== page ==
Master Your Message Blog

first words

You get judged by your opening

Malcolm Gladwell’s “Blink”

In the first few seconds, as you walk on stage, your audience is “sizing you up.” They’re figuring out whether they like you and are going to listen to you. They’re also making a decision as to whether you’re funny or not and whether you know what you’re talking about. There’s a great book called “Blink” by Malcolm Gladwell about that split second when people subconsciously judge you. We all do it.

The opening of any presentation is THE most important element. It can make or break you as a presenter.

So, it’s important to think about your first few seconds on stage. I recently critiqued a new professional speaker who started her talk by coming on stage all smiles and giving Read More …

Virtually every presentation has to persuade someone of something.

Now you might argue that point by saying that some presentations are informational. That may be true. But there’s usually a desire on the part of the presenter to persuade the audience that the information is important, or that they should do something with that information after the talk is complete.

Setting up a persuasive presentation is actually relatively easy. You want to make sure your audience knows why you’re all assembled there – usually there’s a problem or opportunity. It’s your job as the presenter to state what it is so that you and the audience are “on the same page.”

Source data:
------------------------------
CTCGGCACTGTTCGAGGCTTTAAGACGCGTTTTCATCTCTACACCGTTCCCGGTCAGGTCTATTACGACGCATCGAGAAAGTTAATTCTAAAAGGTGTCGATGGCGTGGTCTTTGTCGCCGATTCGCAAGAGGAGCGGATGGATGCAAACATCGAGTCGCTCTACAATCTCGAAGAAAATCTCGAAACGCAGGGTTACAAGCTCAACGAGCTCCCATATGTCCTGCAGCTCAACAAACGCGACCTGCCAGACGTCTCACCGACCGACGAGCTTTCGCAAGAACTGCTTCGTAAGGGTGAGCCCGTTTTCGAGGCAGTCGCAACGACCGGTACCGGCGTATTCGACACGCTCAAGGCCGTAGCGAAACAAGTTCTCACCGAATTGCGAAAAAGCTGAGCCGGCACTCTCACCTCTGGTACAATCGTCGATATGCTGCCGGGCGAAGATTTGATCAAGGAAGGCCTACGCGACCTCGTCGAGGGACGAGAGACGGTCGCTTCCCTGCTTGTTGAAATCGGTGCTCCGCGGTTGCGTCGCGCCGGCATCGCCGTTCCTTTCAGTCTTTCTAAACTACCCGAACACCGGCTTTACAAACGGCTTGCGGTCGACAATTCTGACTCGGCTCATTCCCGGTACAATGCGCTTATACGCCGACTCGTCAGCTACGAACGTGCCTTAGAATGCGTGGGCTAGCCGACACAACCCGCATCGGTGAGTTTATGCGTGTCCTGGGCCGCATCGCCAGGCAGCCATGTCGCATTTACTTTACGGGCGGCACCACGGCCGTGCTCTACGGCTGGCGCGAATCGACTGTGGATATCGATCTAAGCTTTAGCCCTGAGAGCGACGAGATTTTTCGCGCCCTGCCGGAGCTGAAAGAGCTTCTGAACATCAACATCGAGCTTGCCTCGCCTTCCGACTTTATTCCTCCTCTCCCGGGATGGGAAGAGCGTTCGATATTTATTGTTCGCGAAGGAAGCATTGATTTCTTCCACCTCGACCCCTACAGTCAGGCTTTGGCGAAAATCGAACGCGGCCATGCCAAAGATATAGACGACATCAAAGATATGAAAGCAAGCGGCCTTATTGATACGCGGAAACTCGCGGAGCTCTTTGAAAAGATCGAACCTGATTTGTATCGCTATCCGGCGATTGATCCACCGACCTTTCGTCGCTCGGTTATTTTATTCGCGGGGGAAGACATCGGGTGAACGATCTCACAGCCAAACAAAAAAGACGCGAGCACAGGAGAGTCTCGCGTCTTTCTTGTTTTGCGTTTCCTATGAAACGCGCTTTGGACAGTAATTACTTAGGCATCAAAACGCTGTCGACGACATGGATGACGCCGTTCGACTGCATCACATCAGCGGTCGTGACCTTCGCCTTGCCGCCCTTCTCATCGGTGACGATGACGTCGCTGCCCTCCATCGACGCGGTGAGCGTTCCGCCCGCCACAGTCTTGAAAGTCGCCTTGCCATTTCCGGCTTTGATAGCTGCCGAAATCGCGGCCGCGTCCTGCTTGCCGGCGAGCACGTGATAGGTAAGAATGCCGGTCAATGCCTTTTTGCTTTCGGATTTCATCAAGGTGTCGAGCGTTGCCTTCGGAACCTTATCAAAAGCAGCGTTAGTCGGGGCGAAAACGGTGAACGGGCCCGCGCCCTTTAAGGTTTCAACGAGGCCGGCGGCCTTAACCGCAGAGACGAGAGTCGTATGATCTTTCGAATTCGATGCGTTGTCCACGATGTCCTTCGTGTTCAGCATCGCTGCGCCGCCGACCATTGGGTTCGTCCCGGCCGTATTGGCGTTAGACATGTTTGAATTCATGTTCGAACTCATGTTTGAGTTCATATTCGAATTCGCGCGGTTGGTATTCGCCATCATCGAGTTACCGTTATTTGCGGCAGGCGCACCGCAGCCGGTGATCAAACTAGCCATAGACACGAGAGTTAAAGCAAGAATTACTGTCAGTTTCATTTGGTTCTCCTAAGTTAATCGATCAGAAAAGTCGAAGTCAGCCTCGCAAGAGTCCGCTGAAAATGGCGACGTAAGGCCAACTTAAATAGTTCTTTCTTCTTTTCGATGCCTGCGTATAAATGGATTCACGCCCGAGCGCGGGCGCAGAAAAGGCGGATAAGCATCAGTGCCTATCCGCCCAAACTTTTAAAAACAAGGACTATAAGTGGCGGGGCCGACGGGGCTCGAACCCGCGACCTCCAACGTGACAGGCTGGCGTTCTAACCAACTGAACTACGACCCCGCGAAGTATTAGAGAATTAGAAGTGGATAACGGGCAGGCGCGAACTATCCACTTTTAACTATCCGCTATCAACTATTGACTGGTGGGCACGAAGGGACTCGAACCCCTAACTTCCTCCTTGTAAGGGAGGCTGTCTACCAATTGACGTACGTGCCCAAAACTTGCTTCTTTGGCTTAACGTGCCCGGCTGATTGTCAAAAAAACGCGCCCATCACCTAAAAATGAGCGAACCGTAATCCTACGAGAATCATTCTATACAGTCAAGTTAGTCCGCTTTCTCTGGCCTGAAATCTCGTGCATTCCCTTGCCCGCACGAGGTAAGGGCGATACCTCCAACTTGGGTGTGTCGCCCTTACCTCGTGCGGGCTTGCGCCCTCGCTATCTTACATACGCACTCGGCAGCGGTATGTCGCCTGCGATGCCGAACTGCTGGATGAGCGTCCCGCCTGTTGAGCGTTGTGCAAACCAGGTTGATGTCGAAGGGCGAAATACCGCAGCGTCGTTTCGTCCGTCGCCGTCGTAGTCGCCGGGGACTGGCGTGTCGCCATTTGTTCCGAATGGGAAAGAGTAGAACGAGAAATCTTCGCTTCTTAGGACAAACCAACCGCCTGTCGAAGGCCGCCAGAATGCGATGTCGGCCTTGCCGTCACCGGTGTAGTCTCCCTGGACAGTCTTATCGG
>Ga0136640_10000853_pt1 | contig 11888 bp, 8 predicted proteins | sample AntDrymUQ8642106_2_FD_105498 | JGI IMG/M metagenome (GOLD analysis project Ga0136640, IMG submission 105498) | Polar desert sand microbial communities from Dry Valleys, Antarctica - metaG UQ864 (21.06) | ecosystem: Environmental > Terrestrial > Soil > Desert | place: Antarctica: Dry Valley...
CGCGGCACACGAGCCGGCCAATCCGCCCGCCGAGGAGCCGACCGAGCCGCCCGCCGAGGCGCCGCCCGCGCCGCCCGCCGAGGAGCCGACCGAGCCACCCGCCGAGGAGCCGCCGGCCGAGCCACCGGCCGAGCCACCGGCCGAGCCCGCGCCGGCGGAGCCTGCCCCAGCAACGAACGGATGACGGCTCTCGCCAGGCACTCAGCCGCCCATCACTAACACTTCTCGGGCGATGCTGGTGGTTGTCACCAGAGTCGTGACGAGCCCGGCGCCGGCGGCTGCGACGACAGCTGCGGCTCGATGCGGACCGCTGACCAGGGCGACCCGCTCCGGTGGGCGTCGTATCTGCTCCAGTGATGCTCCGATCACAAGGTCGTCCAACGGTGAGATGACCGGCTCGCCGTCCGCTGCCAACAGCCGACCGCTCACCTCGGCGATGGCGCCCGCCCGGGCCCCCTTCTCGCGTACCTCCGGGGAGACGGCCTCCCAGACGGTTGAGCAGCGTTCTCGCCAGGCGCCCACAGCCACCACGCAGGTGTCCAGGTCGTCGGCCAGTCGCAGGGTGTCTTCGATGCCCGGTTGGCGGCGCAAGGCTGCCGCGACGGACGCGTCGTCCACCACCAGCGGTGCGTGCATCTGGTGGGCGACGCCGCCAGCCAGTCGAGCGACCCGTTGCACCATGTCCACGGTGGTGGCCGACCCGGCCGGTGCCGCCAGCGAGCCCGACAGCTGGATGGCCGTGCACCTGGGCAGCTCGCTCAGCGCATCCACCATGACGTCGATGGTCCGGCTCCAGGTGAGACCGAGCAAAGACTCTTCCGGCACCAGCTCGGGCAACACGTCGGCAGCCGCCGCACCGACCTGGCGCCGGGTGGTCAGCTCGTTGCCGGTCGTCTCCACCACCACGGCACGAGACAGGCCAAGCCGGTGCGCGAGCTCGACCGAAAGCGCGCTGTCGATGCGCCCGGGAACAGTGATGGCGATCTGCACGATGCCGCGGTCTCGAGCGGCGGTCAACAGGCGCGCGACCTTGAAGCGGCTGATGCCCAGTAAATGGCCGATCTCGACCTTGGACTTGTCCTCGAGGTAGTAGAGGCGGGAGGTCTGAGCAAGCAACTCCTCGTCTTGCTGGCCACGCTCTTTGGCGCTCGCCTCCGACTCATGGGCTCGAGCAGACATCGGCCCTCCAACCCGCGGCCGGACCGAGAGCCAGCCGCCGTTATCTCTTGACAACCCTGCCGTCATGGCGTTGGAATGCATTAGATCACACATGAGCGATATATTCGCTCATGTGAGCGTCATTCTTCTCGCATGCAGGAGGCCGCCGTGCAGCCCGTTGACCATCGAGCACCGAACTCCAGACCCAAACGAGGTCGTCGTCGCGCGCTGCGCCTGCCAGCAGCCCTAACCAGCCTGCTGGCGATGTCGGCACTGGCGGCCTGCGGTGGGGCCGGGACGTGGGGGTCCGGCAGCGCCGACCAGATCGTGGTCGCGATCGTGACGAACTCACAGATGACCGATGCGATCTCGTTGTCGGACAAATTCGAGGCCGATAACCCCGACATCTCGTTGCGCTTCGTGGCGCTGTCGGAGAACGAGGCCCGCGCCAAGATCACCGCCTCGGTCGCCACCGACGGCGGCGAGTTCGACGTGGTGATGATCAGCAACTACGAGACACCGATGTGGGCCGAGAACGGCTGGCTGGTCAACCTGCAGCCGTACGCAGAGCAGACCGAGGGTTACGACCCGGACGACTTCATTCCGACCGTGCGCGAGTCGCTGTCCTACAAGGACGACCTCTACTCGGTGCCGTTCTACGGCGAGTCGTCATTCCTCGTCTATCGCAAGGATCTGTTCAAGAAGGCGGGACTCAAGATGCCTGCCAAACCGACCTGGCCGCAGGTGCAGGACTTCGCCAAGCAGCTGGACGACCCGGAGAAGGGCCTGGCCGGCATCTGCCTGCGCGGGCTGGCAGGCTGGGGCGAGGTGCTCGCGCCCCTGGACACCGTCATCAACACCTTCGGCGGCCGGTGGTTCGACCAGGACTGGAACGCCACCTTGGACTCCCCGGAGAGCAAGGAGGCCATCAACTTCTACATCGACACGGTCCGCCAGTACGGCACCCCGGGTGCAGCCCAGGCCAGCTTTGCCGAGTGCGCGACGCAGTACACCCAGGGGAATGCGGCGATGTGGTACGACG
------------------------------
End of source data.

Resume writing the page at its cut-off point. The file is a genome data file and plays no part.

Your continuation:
Once the problem is on the table, it’s time to deal with the solution. Read More …

stool-webToo often our nervousness gets the best of us and we destroy what would otherwise be a very powerful opening.

I often evaluate speakers in contests. I evaluated one again last night. Great fun; great speeches!

This was a contest involving emerging professional speakers. The prize was the opportunity to speak in front of a regular association meeting of about seventy people. Last  night’s audience was about forty or so. There were four judges, American Idol-style.

One speaker, who has a very compelling story as part of a speech on the importance of safety, weakened the opening by:

  • coming on stage and setting up a chair and some props
  • making some off-handed remarks while doing so